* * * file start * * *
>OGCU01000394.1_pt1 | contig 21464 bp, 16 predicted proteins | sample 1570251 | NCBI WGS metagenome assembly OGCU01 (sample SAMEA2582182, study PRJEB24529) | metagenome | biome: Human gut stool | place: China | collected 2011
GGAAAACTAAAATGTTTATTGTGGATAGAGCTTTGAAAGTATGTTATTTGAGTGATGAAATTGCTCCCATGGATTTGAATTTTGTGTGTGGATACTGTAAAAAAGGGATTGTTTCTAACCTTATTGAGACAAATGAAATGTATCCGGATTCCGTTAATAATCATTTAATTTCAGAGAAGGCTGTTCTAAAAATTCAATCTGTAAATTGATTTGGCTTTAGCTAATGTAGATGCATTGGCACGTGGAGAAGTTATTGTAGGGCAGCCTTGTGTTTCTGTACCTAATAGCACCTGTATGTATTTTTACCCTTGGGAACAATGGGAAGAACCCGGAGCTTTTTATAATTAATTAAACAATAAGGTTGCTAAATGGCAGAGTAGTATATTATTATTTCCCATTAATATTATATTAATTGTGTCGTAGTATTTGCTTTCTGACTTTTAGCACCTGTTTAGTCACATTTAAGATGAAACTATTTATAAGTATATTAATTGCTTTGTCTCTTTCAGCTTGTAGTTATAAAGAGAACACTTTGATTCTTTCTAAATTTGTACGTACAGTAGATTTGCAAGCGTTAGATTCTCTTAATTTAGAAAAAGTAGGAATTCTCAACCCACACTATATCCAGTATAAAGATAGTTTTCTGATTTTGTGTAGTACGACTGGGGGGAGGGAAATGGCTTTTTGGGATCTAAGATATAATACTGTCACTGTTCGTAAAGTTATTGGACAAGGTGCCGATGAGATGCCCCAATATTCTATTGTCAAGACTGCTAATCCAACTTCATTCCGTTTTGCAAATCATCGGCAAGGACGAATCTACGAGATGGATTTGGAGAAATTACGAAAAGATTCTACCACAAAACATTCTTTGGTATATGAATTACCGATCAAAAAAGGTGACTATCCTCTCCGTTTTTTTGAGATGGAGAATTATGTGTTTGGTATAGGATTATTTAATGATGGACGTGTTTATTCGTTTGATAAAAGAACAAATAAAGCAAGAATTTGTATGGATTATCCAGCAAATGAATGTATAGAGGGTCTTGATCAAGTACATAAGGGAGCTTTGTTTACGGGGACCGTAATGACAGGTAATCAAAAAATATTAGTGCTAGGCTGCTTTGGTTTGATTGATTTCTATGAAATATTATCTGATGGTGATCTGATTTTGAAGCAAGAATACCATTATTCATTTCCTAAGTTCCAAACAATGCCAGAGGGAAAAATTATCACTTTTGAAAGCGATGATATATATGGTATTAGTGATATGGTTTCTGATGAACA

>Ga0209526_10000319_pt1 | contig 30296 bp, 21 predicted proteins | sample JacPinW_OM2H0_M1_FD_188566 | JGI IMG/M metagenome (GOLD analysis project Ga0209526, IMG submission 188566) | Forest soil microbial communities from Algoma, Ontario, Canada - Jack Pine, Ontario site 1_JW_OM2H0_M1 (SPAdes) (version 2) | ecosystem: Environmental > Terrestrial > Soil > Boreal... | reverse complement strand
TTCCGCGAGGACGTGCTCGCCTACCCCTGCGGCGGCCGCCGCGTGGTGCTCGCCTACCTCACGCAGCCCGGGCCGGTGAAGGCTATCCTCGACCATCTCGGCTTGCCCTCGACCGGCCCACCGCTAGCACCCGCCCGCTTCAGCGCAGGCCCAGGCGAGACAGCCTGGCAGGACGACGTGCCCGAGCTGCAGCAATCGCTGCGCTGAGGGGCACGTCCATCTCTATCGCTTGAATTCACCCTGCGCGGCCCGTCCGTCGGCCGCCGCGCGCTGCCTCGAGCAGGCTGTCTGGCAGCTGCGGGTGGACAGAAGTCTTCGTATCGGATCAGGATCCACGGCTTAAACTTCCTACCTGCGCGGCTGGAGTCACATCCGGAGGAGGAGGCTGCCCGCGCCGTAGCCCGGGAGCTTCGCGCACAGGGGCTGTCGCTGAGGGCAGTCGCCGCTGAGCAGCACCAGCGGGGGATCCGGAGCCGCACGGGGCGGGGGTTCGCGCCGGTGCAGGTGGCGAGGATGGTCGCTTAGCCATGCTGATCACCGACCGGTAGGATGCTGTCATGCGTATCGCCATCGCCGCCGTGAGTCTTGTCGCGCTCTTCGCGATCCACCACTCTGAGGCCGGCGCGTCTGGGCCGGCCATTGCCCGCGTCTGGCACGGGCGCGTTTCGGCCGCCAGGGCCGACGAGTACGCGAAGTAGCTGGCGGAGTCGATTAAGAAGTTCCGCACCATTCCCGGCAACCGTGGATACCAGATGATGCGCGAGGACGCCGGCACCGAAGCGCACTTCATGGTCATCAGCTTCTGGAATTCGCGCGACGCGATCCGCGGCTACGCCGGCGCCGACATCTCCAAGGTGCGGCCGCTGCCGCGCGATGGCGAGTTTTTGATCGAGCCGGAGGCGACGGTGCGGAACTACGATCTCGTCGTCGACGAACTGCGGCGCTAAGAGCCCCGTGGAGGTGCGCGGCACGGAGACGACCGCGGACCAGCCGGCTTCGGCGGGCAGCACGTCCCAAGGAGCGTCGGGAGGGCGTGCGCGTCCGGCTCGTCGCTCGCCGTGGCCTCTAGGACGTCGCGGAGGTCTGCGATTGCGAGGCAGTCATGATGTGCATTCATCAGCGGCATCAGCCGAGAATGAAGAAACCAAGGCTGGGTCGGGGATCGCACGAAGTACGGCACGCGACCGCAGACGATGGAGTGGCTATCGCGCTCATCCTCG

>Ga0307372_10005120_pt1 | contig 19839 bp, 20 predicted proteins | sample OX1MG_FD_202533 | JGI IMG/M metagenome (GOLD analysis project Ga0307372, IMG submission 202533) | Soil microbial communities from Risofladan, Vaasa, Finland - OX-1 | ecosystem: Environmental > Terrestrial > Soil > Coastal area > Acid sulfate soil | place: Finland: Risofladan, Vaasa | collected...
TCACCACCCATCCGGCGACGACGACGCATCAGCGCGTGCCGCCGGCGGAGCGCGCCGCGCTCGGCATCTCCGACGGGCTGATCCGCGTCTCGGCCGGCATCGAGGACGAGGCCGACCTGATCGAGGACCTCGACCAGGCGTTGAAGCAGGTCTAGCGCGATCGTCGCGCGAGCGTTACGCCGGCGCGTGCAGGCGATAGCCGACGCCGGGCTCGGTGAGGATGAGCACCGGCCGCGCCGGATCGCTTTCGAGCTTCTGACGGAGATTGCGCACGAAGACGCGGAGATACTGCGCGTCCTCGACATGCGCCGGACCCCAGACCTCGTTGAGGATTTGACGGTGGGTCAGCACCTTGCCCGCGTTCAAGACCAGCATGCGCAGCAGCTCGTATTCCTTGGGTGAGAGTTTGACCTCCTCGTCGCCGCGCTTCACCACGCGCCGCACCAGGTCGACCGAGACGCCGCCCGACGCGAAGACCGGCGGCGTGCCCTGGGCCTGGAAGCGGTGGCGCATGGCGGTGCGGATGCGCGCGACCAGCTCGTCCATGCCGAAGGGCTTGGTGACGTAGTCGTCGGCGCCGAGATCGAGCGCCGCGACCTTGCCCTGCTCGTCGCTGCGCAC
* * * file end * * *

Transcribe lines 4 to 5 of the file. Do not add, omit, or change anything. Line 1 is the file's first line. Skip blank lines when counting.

TTCCGCGAGGACGTGCTCGCCTACCCCTGCGGCGGCCGCCGCGTGGTGCTCGCCTACCTCACGCAGCCCGGGCCGGTGAAGGCTATCCTCGACCATCTCGGCTTGCCCTCGACCGGCCCACCGCTAGCACCCGCCCGCTTCAGCGCAGGCCCAGGCGAGACAGCCTGGCAGGACGACGTGCCCGAGCTGCAGCAATCGCTGCGCTGAGGGGCACGTCCATCTCTATCGCTTGAATTCACCCTGCGCGGCCCGTCCGTCGGCCGCCGCGCGCTGCCTCGAGCAGGCTGTCTGGCAGCTGCGGGTGGACAGAAGTCTTCGTATCGGATCAGGATCCACGGCTTAAACTTCCTACCTGCGCGGCTGGAGTCACATCCGGAGGAGGAGGCTGCCCGCGCCGTAGCCCGGGAGCTTCGCGCACAGGGGCTGTCGCTGAGGGCAGTCGCCGCTGAGCAGCACCAGCGGGGGATCCGGAGCCGCACGGGGCGGGGGTTCGCGCCGGTGCAGGTGGCGAGGATGGTCGCTTAGCCATGCTGATCACCGACCGGTAGGATGCTGTCATGCGTATCGCCATCGCCGCCGTGAGTCTTGTCGCGCTCTTCGCGATCCACCACTCTGAGGCCGGCGCGTCTGGGCCGGCCATTGCCCGCGTCTGGCACGGGCGCGTTTCGGCCGCCAGGGCCGACGAGTACGCGAAGTAGCTGGCGGAGTCGATTAAGAAGTTCCGCACCATTCCCGGCAACCGTGGATACCAGATGATGCGCGAGGACGCCGGCACCGAAGCGCACTTCATGGTCATCAGCTTCTGGAATTCGCGCGACGCGATCCGCGGCTACGCCGGCGCCGACATCTCCAAGGTGCGGCCGCTGCCGCGCGATGGCGAGTTTTTGATCGAGCCGGAGGCGACGGTGCGGAACTACGATCTCGTCGTCGACGAACTGCGGCGCTAAGAGCCCCGTGGAGGTGCGCGGCACGGAGACGACCGCGGACCAGCCGGCTTCGGCGGGCAGCACGTCCCAAGGAGCGTCGGGAGGGCGTGCGCGTCCGGCTCGTCGCTCGCCGTGGCCTCTAGGACGTCGCGGAGGTCTGCGATTGCGAGGCAGTCATGATGTGCATTCATCAGCGGCATCAGCCGAGAATGAAGAAACCAAGGCTGGGTCGGGGATCGCACGAAGTACGGCACGCGACCGCAGACGATGGAGTGGCTATCGCGCTCATCCTCG

>Ga0307372_10005120_pt1 | contig 19839 bp, 20 predicted proteins | sample OX1MG_FD_202533 | JGI IMG/M metagenome (GOLD analysis project Ga0307372, IMG submission 202533) | Soil microbial communities from Risofladan, Vaasa, Finland - OX-1 | ecosystem: Environmental > Terrestrial > Soil > Coastal area > Acid sulfate soil | place: Finland: Risofladan, Vaasa | collected...